83 Biopython motif objects 83 from Bio import motifs from Bio.Seq import Seq instances = [Seq("TACAA"),Seq("TACGC"),Seq("TACAC"),Seq("TACCC" ),Seq("AACCC"),Seq("AATGC"),Seq("AATGC")] m = motifs.create(instances) print m TACAA TACGC TACAC TACCC AACCC AATGC AATGC

84 Biopython motif objects 84 >>> print m.counts A: C: G: T:

85 Biopython motif objects 85 >>> m.consensus Seq('TACGC', IUPACUnambiguousDNA()) #The anticonsensus sequence, corresponding to the smallest values in the columns of the.counts matrix: >>> m.anticonsensus Seq('GGGTG', IUPACUnambiguousDNA())

86 Motif database (http://jaspar.genereg.net/)http://jaspar.genereg.net/ 86

87 87

88 88

89 89

90 90

91 Read records 91 from Bio import motifs arnt = motifs.read(open("Arnt.sites"), "sites") print arnt.counts A: C: G: T:

92 MEME MEME is a tool for discovering motifs in a group of related DNA or protein sequences. It takes as input a group of DNA or protein sequences and outputs as many motifs as requested. Therefore, in contrast to JASPAR files, MEME output files typically contain multiple motifs. 92

93 Assumptions The number of motifs is known Assume this number is 1 The size of the motif is known Biologically, we have estimates for the size for TFs and miRNA Missing information PWM of the motif PWM of the background Motif locations 93

94 Assumptions Given a sequence X and a PWM Y, of the same length we can calculate P(X|Y) Assume independence of motif positions 94

95 Assumptions Given a sequence X and a PWM Y, of the same length we can calculate P(X|Y) Assume independence of motif positions Given a PWM we can now calculate for each position K in each sequence J the probability the motif starts at K in the sequence J. 95

96 Start with initial guess for the PWMs The EM algorithm consists of the two steps, which are repeated consecutively. Step 1, estimate the probability of finding the site at any position in each of the sequences. These probabilities are used to provide new information as to expected base or aa distribution for each column in the site. Step 2, the maximization step, the new counts for bases or aa for each position in the site found in the step 1 are substituted for the previous set. Expectation Maximization (EM) Algorithm

97 OOOOOOOOXXXXOOOOOOOO o o o o o o o o o o o o o o o o o o o o o o o oOOOOOOOOXXXXOOOOOOOO IIII IIIIIIII IIIIIII Columns defined by a preliminary alignment of the sequences provide initial estimates of frequencies of aa in each motif column BasesBackgroundSite column 1Site column 2…… G …… C …… A …… T …… Total1.00 …… Columns not in motif provide background frequencies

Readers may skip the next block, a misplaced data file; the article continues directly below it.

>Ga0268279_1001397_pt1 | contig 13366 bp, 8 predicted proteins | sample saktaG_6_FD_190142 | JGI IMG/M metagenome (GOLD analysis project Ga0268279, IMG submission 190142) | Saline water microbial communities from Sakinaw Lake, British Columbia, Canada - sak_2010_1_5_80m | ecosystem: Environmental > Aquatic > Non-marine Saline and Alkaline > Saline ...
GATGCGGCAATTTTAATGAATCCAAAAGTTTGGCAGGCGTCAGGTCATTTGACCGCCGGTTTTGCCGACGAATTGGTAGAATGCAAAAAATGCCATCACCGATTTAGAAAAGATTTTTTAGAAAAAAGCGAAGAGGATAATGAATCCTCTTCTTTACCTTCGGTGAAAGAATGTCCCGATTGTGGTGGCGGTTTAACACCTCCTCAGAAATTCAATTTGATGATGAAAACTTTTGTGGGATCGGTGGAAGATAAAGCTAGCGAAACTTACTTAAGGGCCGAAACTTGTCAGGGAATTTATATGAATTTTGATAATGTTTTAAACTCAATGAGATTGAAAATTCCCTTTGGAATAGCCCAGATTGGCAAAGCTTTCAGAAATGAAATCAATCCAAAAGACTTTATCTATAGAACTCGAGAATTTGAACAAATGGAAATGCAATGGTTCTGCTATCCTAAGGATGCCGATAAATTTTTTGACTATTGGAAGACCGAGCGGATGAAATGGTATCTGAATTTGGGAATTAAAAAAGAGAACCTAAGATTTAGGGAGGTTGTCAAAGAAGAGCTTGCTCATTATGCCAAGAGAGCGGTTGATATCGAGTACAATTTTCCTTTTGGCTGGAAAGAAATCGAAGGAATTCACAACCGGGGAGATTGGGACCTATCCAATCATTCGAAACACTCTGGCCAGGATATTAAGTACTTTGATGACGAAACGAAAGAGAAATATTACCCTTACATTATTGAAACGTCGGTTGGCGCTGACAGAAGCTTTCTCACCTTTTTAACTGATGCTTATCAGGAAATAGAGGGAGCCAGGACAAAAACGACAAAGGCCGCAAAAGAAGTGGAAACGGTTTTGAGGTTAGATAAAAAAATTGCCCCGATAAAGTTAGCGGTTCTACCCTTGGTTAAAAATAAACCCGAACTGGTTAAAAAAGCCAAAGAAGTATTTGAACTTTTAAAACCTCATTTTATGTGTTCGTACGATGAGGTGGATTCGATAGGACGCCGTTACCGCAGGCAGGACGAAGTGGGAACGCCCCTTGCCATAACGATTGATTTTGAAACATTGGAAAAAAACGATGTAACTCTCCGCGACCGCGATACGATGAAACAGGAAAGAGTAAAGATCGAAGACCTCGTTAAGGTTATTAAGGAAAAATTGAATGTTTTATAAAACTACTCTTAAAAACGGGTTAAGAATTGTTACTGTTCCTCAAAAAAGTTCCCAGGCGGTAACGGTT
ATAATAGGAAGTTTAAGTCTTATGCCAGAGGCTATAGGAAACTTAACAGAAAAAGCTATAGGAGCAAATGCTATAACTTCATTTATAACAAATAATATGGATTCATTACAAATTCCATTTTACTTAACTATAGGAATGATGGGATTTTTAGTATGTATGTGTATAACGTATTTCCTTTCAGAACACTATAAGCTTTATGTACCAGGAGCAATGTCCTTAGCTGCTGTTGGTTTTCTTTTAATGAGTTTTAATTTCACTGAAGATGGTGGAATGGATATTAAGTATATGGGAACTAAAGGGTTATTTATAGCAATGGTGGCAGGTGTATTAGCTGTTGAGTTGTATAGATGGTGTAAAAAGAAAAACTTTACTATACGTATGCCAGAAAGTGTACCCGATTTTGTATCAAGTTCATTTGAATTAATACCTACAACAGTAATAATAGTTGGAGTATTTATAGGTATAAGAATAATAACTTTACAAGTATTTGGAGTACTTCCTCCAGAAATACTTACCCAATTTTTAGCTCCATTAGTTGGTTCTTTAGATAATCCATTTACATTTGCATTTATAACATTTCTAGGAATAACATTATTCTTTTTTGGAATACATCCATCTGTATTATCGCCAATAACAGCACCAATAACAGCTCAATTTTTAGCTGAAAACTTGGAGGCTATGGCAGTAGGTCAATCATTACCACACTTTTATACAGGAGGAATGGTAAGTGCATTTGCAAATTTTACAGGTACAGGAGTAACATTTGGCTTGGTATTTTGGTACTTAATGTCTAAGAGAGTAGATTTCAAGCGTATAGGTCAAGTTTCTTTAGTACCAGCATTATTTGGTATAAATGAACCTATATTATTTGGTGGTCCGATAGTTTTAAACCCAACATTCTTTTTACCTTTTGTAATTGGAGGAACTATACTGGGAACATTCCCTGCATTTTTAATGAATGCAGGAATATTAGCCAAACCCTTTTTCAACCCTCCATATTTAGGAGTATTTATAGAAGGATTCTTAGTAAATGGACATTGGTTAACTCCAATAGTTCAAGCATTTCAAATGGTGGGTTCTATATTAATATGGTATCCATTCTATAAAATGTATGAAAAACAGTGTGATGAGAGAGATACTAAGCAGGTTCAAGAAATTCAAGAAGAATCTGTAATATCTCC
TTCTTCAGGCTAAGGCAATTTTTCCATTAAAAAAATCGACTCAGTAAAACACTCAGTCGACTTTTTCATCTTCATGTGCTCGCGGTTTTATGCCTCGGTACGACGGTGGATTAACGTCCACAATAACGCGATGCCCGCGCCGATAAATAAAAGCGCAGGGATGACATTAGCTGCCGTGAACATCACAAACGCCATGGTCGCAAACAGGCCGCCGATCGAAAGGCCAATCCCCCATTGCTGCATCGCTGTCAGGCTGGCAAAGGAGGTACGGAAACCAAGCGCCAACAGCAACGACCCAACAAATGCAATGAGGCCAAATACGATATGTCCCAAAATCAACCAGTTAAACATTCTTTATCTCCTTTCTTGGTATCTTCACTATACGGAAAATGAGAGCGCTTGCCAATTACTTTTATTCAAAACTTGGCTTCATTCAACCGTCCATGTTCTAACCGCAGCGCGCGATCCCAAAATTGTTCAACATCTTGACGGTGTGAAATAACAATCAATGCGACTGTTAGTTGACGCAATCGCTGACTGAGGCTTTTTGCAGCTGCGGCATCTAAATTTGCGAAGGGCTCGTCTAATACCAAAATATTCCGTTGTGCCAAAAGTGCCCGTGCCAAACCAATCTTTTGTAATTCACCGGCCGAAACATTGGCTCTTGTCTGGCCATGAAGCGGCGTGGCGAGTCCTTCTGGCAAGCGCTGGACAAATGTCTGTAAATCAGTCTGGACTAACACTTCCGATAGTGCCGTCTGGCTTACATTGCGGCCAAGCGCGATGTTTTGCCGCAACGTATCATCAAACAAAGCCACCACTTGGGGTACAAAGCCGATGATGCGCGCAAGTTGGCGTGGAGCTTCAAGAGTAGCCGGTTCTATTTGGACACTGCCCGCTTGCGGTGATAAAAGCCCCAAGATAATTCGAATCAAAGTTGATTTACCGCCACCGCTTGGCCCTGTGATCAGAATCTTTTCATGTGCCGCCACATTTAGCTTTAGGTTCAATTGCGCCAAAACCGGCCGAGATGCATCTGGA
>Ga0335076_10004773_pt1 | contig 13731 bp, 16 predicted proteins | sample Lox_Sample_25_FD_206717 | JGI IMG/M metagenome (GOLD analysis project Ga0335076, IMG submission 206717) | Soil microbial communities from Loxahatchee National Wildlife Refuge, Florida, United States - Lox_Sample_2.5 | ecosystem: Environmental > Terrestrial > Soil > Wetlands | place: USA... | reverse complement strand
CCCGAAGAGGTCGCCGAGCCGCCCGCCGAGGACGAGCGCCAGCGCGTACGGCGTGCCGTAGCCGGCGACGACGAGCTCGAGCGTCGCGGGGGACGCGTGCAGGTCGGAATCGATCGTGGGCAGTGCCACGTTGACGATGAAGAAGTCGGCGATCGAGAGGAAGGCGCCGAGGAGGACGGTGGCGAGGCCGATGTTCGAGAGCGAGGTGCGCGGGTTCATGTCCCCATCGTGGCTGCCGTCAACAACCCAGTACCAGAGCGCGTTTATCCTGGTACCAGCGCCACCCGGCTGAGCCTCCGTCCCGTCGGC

98 Expectation Maximization (EM) Algorithm The resulting score gives the likelihood that the motif matches positions A, B or other in seq 1. Repeat for all other positions and find most likely locator. Then repeat for the remaining seq’s. A B XXXXOOOOOOOOOOOOOOOO XXXX IIII IIIIIIIIIIIIIIII OXXXXOOOOOOOOOOOOOOO XXXX IIII I IIIIIIIIIIIIIII …background frequencies in the remaining positions. X Use previous estimates of aa or nucleotide frequencies for each column in the motif to calculate probability of motif in this position, and multiply by……..

99 The site probabilities for each seq calculated at the 1 st step are then used to create a new table of expected values for base counts for each of the site positions using the site probabilities as weights. Suppose that P (site 1 in seq 1) = P site1,seq1 / (P site1,seq1 + P site2,seq1 + …+ P site78,seq1 ) = 0.01 and P (site 2 in seq 1) = Then this values are added to the previous table as shown in the table below. This procedure is repeated for every other possible first columns in seq1 and then the process continues for all other sequences resulting in a new version of the table. The expectation and maximization steps are repeated until the estimates of base frequencies do not change. EM Algorithm 2 nd optimisation step: calculations BasesBackgroundSite column 1Site column 2…… G …0.4 + …0.1 + ……… C …0.4 + …0.1 + ……… A … ……… T …0.2 + … …… Total/ weighted 1.00 ……

100 Run MEME ( ) 100

101 Results 101